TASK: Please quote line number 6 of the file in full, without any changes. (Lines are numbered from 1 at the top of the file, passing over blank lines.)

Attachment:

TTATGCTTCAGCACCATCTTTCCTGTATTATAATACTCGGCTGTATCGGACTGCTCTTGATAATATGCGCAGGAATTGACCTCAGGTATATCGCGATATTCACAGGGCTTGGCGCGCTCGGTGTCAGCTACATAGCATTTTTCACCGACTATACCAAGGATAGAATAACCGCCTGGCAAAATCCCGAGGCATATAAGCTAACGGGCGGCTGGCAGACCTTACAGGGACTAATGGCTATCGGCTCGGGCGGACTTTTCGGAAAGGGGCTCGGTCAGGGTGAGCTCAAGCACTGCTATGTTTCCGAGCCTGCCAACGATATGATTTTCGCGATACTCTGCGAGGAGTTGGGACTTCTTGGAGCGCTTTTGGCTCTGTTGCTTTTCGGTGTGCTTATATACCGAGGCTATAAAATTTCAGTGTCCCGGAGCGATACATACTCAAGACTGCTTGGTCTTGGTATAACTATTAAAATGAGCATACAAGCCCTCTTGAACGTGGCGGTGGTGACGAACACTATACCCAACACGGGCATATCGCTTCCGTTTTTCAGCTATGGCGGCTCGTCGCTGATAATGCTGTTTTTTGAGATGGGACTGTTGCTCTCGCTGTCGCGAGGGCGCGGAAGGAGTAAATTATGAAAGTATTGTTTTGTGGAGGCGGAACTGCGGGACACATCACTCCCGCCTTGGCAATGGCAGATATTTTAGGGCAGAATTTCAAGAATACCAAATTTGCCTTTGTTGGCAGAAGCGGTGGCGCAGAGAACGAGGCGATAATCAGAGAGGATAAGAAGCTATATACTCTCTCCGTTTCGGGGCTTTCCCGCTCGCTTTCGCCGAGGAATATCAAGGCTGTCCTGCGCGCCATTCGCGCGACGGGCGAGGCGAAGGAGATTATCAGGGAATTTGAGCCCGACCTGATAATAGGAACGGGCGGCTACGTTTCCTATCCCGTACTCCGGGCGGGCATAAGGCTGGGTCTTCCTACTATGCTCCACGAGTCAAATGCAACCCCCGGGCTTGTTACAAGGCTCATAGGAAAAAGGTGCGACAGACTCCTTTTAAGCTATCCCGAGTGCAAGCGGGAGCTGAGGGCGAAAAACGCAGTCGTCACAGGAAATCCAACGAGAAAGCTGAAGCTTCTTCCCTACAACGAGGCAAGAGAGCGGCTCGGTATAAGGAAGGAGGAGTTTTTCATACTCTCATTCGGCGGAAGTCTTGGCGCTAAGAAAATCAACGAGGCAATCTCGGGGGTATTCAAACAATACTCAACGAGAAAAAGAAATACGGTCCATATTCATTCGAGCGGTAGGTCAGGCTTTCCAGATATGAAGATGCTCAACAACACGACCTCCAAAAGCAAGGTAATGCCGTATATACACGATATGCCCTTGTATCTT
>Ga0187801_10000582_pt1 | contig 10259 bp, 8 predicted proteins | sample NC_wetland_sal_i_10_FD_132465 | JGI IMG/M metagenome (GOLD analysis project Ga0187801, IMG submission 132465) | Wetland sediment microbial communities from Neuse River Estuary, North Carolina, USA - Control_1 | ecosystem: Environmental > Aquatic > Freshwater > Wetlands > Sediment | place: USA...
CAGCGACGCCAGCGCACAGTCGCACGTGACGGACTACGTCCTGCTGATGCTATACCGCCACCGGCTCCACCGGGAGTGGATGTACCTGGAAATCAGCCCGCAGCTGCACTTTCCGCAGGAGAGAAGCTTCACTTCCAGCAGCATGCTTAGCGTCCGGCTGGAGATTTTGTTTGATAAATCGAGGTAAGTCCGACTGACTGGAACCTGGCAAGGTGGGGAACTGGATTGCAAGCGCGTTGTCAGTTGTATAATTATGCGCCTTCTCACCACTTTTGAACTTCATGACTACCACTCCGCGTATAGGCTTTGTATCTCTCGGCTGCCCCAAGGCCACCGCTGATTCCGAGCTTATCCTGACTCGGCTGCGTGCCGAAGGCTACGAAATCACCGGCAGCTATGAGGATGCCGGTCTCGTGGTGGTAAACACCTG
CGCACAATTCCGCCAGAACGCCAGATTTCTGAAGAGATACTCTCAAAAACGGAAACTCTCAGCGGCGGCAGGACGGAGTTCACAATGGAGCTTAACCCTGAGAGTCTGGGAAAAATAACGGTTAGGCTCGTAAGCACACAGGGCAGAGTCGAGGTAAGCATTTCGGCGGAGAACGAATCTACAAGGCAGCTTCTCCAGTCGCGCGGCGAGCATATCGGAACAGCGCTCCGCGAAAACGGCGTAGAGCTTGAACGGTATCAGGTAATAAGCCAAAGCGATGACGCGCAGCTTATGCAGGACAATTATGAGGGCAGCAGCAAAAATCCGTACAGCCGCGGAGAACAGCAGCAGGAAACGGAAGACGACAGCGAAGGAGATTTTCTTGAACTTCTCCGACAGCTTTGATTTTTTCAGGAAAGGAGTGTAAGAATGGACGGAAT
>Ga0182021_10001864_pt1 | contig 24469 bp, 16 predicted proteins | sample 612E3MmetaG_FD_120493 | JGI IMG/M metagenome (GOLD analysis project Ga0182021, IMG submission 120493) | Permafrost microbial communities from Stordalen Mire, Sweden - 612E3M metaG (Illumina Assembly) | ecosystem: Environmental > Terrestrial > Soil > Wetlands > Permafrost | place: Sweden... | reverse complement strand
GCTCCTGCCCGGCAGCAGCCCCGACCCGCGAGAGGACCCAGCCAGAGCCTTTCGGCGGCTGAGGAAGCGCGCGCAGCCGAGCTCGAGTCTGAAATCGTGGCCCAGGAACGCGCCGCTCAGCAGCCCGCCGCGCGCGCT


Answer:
GCTCCTGCCCGGCAGCAGCCCCGACCCGCGAGAGGACCCAGCCAGAGCCTTTCGGCGGCTGAGGAAGCGCGCGCAGCCGAGCTCGAGTCTGAAATCGTGGCCCAGGAACGCGCCGCTCAGCAGCCCGCCGCGCGCGCT